Have just hit this problem. You can also use db.start_transaction() and db.commit_transaction() in the schema migration to separate data changes from schema changes. Probably not so clean as to have a separate data migration but in my case I would need schema, data, and then another schema migration so I decided to do it all at once.

2
  • 10
    The problem with this solution is this: What happens if your migration fails after db.commit_transaction()? I prefere to use three migrations, if you need this: schema-mig, data-mig, schema-mig.
    – guettli
    Apr 22, 2013 at 13:42
  • 8
    See: django.readthedocs.io/en/latest/ref/migration-operations.html On databases that do support DDL transactions (SQLite and PostgreSQL), RunPython operations do not have any transactions automatically added besides the transactions created for each migration. Thus, on PostgreSQL, for example, you should avoid combining schema changes and RunPython operations in the same migration or you may hit errors like OperationalError: cannot ALTER TABLE "mytable" because it has pending trigger events. Feb 1, 2018 at 10:20
6

@Zags answer is correct, this error usually comes when you mix schema alteration and data manipulation in the same migration, which correspond to a unique transaction by default.

Another solution to solve that issue is to manually set atomic = False to the Migration class. As a result, no transaction is created to run operations, each one is run sequentially and immediatly applied to the database.

class Migration(migrations.Migration):
    atomic = False

    dependencies = [
        ('application', '00XX_previous_migration'),
    ]

    operations = [
        migrations.AddField(
            model_name='foo',
            name='bar',
            field=models.CharField(max_length=255),
        ),
        RunPython(migrate_data, reverse_code=reverse_migrate_data, atomic=True),
        migrations.RemoveField(
            model_name='foo',
            name='baz',
        ),
    ]

Tip: If the RunPython operation perform multiple save(), you can call it with atomic=True to create a transaction for the whole operation.

2
3

In my case I've got

  1. AddField
  2. RunPython
  3. RemoveField

Then I just moved the last RemoveFied to the new migration file, that fixed the problem

2

You are altering the column schema. That footer column can no longer contain a blank value. There are most likely blank values already stored in the DB for that column. Django is going to update those blank rows in your DB from blank to the now default value with the migrate command. Django tries to update the rows where footer column has a blank value and change the schema at the same time it seems (I'm not sure).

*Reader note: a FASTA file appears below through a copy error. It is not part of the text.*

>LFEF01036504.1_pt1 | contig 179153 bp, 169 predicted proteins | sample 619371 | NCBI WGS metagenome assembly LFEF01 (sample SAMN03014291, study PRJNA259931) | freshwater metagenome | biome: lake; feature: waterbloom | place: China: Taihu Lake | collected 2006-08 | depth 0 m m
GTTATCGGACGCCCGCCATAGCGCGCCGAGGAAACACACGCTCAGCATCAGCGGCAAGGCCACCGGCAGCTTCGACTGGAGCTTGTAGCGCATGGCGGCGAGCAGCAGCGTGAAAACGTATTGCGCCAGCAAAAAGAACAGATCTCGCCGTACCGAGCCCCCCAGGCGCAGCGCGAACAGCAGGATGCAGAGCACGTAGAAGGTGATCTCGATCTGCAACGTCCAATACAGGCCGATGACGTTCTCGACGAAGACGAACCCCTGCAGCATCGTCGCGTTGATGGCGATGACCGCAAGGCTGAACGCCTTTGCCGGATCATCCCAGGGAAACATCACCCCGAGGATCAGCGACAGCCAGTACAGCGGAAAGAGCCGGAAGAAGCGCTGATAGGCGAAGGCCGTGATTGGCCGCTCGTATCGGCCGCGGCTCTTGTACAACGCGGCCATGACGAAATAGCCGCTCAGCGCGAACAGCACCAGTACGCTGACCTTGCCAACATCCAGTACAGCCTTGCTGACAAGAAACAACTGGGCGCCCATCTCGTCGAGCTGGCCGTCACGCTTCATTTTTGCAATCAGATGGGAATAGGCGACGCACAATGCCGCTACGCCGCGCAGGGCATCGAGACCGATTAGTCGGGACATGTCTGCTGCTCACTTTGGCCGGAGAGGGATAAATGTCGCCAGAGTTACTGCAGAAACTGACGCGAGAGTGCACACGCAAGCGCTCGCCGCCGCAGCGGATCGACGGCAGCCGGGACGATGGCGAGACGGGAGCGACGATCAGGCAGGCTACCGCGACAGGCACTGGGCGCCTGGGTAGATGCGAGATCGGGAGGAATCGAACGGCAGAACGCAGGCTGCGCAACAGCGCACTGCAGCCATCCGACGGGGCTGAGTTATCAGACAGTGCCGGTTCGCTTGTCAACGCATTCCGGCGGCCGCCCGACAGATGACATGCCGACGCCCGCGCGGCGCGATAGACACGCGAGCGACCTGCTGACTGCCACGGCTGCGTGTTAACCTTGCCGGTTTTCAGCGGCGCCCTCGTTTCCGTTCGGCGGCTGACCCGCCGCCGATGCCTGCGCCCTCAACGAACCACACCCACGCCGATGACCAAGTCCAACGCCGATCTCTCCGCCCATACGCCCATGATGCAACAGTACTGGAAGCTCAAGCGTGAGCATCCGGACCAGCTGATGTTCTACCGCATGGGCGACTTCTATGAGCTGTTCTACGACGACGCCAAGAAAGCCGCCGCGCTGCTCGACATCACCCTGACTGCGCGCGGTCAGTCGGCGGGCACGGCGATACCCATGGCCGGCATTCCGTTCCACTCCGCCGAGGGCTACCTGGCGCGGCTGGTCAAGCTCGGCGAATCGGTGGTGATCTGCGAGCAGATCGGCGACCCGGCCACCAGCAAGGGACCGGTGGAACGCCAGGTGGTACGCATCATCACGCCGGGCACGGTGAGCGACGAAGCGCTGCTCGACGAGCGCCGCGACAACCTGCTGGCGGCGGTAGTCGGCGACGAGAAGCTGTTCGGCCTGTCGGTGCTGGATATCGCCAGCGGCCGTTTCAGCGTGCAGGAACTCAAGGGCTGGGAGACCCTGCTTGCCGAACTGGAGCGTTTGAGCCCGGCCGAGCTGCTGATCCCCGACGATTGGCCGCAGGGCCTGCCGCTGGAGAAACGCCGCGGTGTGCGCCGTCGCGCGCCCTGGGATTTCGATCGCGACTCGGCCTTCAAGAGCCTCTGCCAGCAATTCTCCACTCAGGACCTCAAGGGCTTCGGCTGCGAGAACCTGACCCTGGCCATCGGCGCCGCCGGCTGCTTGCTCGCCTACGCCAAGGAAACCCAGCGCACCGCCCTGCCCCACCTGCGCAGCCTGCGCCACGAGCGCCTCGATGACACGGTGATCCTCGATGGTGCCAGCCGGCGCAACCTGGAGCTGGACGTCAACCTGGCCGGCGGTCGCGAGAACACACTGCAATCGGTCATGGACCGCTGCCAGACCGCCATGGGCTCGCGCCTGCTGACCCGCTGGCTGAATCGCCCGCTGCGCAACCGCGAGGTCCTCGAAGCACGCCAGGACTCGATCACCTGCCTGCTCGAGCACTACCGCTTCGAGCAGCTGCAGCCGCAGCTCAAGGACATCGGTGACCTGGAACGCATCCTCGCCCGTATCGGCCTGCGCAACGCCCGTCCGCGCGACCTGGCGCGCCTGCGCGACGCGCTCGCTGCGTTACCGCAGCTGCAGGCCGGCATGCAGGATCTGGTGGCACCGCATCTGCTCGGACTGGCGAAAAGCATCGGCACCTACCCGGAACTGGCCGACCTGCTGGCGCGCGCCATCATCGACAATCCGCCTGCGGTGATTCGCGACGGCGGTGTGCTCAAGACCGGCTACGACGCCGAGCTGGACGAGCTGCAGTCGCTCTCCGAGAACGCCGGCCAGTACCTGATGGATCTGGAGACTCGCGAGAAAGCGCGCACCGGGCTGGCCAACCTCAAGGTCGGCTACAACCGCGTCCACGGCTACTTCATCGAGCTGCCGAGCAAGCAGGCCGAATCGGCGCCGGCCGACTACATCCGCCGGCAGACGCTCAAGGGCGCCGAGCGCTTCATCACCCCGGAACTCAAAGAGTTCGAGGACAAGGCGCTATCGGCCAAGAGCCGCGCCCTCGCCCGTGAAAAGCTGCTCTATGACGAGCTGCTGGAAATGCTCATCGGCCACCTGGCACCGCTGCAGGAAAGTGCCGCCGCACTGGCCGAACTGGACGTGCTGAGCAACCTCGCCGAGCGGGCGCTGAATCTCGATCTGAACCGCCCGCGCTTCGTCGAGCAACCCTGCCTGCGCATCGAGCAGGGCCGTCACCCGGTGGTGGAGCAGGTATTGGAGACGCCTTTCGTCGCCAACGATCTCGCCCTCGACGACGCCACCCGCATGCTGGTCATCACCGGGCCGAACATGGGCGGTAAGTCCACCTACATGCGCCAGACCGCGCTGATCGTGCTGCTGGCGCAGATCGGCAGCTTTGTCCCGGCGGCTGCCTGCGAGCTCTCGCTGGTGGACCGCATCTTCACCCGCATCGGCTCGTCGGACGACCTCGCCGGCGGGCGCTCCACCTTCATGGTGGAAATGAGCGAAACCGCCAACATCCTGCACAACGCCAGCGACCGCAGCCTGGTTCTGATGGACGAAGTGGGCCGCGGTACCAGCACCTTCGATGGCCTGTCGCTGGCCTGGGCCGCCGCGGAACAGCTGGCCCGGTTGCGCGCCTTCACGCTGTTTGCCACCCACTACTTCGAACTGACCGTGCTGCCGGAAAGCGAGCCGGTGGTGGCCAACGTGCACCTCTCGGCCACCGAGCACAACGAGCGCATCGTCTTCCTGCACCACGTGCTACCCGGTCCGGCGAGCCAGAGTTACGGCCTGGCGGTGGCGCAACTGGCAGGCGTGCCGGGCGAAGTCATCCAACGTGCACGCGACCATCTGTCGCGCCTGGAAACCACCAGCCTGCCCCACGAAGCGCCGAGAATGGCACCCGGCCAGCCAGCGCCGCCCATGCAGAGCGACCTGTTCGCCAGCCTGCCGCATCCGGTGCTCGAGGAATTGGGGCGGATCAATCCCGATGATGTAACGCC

The problem is you can't alter the same column schema you are trying to update the values for at the same time.

One solution would be to delete the migrations file updating the schema. Then, run a script to update all those values to your default value. Then re-run the migration to update the schema. This way, the update is already done. Django migration is only altering the schema.

1
  • 2
    Running some script is not really an option for me. I have several instances of the database and the continuous deployment process just calls "manage.py migrate". This question is already valid answers which work fine.
    – guettli
    Apr 28, 2020 at 14:19
0

step 1)the solution is to remove the latest migration from the migration folder and remove the latest added fields in models.

step 2)then again makemigration and migrate

step 3)At the last add the field again that has been removed in the first step

step 4)then again makemigration and migrate

Problem solved

0

The likely cause of this is rooted in your model having check constraints on it via the Meta.constraints option. Check constraints (in Postgres) are implemented as triggers that execute at the end of a transaction. By default, a Django migration file encloses all migrations operations from a file in a single transaction. This means that other ALTER TABLE operations may happen before your triggers fire, a situation that Postgres can't handle.

In order to get around this issue, you can do like another answer suggested:

operations = [
    migrations.RemoveField(...). # Do your normal table operations
    migrations.RunPython(migration_func),
    # Evaluate the check constraints
    migrations.RunSQL('SET CONSTRAINTS ALL IMMEDIATE;'),
    migrations.RemoveField(...). # Run the rest of your table operations
]

Running 'SET CONSTRAINTS ALL IMMEDIATE;' after the data migration ensures that all of those check constraints that normally wait until the end of the transaction will fire, meaning there are no more pending trigger events before the next ALTER TABLE statements.

FYI - This setting is effective for only the Django migration runner in that transaction. It won't affect other database sessions or any subsequent migration files.

Unlike the other answer linked, I'd avoid running an additional migrations.RunSQL('SET CONSTRAINTS ALL DEFERRED;'), otherwise you may alter the behavior of other triggers in subsequent steps that should run immediately (i.e. application triggers that track history, etc, that aren't check constraints).

Just wanted to add some more clarity here on exactly why this is happening since this is an older question with many different answers.

Your Answer

By clicking “Post Your Answer”, you agree to our terms of service and acknowledge you have read our privacy policy.

Not the answer you're looking for? Browse other questions tagged or ask your own question.